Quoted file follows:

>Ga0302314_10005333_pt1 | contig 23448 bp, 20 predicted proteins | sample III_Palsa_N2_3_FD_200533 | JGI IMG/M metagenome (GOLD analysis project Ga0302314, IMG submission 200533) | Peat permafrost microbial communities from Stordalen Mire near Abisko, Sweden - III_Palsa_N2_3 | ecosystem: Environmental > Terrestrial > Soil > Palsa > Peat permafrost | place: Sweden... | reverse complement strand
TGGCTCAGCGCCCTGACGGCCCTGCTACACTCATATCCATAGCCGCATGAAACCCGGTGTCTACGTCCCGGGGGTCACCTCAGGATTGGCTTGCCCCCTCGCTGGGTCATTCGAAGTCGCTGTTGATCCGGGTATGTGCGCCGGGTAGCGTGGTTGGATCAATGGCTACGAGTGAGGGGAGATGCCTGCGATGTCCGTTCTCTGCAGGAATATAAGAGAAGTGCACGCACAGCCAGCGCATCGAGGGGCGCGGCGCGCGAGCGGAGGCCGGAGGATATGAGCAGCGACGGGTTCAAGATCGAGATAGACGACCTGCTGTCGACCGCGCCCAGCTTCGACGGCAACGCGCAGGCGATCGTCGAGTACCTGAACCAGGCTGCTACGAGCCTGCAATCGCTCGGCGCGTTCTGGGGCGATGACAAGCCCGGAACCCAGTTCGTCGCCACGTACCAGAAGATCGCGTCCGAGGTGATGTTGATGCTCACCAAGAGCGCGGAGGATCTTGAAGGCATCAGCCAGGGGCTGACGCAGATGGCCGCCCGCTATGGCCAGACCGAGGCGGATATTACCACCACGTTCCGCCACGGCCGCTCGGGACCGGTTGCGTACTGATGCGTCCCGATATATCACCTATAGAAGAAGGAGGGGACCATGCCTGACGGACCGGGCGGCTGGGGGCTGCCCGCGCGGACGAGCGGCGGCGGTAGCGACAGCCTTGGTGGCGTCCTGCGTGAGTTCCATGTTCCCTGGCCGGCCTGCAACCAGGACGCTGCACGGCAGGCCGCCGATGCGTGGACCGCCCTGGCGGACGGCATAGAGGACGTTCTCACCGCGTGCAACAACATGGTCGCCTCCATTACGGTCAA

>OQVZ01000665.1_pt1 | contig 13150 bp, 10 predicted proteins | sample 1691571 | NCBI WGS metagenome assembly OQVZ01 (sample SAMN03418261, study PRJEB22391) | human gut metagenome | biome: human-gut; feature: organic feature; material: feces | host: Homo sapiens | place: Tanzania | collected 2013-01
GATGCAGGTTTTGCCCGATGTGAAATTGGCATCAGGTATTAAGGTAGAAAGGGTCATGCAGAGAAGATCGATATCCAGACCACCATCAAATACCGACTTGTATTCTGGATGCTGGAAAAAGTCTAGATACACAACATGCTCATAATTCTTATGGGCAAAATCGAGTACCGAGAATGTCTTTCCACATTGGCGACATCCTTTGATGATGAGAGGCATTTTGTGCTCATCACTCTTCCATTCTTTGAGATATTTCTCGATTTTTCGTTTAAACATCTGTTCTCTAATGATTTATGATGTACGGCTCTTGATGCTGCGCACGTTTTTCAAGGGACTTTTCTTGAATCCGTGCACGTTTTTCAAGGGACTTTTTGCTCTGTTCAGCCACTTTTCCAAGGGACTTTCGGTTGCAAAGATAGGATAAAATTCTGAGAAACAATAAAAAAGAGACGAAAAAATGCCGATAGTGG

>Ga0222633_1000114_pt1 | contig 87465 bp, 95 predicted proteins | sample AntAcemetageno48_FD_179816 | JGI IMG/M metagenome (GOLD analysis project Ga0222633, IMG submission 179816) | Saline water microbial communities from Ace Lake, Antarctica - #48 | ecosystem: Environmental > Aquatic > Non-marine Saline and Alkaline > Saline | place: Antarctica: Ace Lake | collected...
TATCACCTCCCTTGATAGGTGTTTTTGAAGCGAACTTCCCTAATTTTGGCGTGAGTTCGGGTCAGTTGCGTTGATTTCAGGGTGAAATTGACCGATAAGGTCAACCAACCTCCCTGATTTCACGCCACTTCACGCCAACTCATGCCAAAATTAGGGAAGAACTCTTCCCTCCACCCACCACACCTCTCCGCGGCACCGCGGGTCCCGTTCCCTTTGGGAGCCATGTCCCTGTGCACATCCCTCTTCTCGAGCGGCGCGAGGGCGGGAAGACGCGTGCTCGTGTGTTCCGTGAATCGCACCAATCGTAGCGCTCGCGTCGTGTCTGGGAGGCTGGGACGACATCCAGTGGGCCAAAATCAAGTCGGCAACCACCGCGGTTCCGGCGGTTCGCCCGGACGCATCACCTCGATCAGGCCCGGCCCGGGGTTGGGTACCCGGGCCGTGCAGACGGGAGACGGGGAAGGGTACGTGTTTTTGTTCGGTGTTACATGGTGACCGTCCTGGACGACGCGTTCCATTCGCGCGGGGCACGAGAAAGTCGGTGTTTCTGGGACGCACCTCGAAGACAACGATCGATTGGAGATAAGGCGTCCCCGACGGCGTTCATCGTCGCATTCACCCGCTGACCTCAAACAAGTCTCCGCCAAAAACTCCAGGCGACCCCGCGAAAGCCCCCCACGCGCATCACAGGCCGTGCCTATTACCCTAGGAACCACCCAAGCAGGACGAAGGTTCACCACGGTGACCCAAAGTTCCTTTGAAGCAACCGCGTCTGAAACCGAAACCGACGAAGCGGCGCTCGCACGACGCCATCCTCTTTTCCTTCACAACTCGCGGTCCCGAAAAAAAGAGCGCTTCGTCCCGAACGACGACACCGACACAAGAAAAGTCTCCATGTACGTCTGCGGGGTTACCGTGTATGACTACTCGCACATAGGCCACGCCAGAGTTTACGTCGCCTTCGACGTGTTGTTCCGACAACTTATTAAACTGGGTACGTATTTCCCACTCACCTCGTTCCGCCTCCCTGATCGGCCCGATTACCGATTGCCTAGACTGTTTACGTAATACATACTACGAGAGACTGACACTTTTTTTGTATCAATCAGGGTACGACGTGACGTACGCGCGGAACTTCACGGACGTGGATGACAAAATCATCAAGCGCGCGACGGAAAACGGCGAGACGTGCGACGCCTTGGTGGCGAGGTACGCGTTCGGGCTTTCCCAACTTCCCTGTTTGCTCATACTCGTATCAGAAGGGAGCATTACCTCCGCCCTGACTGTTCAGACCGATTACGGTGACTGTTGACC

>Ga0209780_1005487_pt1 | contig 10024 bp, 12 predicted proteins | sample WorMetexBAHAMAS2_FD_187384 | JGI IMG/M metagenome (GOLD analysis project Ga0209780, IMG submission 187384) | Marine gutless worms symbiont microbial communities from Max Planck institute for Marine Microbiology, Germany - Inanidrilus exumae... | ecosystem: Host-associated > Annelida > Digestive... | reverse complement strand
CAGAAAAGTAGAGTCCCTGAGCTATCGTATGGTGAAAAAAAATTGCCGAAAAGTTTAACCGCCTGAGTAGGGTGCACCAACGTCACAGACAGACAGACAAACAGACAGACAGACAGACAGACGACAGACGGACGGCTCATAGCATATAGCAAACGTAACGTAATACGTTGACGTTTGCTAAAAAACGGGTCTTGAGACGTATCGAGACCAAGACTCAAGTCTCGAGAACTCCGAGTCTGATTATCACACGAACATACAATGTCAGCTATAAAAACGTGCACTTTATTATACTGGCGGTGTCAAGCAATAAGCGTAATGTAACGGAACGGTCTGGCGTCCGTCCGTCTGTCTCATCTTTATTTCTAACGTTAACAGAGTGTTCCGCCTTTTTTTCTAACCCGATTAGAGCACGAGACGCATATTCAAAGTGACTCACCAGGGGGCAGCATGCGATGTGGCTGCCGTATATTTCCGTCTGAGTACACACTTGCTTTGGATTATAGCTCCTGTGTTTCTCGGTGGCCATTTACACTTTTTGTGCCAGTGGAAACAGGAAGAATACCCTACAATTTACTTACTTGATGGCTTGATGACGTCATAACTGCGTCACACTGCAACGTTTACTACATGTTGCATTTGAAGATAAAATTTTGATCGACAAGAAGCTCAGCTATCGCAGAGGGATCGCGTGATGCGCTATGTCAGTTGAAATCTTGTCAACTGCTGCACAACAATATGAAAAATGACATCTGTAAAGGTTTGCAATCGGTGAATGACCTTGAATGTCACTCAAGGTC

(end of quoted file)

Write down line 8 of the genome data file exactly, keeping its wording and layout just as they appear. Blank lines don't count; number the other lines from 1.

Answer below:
CAGAAAAGTAGAGTCCCTGAGCTATCGTATGGTGAAAAAAAATTGCCGAAAAGTTTAACCGCCTGAGTAGGGTGCACCAACGTCACAGACAGACAGACAAACAGACAGACAGACAGACAGACGACAGACGGACGGCTCATAGCATATAGCAAACGTAACGTAATACGTTGACGTTTGCTAAAAAACGGGTCTTGAGACGTATCGAGACCAAGACTCAAGTCTCGAGAACTCCGAGTCTGATTATCACACGAACATACAATGTCAGCTATAAAAACGTGCACTTTATTATACTGGCGGTGTCAAGCAATAAGCGTAATGTAACGGAACGGTCTGGCGTCCGTCCGTCTGTCTCATCTTTATTTCTAACGTTAACAGAGTGTTCCGCCTTTTTTTCTAACCCGATTAGAGCACGAGACGCATATTCAAAGTGACTCACCAGGGGGCAGCATGCGATGTGGCTGCCGTATATTTCCGTCTGAGTACACACTTGCTTTGGATTATAGCTCCTGTGTTTCTCGGTGGCCATTTACACTTTTTGTGCCAGTGGAAACAGGAAGAATACCCTACAATTTACTTACTTGATGGCTTGATGACGTCATAACTGCGTCACACTGCAACGTTTACTACATGTTGCATTTGAAGATAAAATTTTGATCGACAAGAAGCTCAGCTATCGCAGAGGGATCGCGTGATGCGCTATGTCAGTTGAAATCTTGTCAACTGCTGCACAACAATATGAAAAATGACATCTGTAAAGGTTTGCAATCGGTGAATGACCTTGAATGTCACTCAAGGTC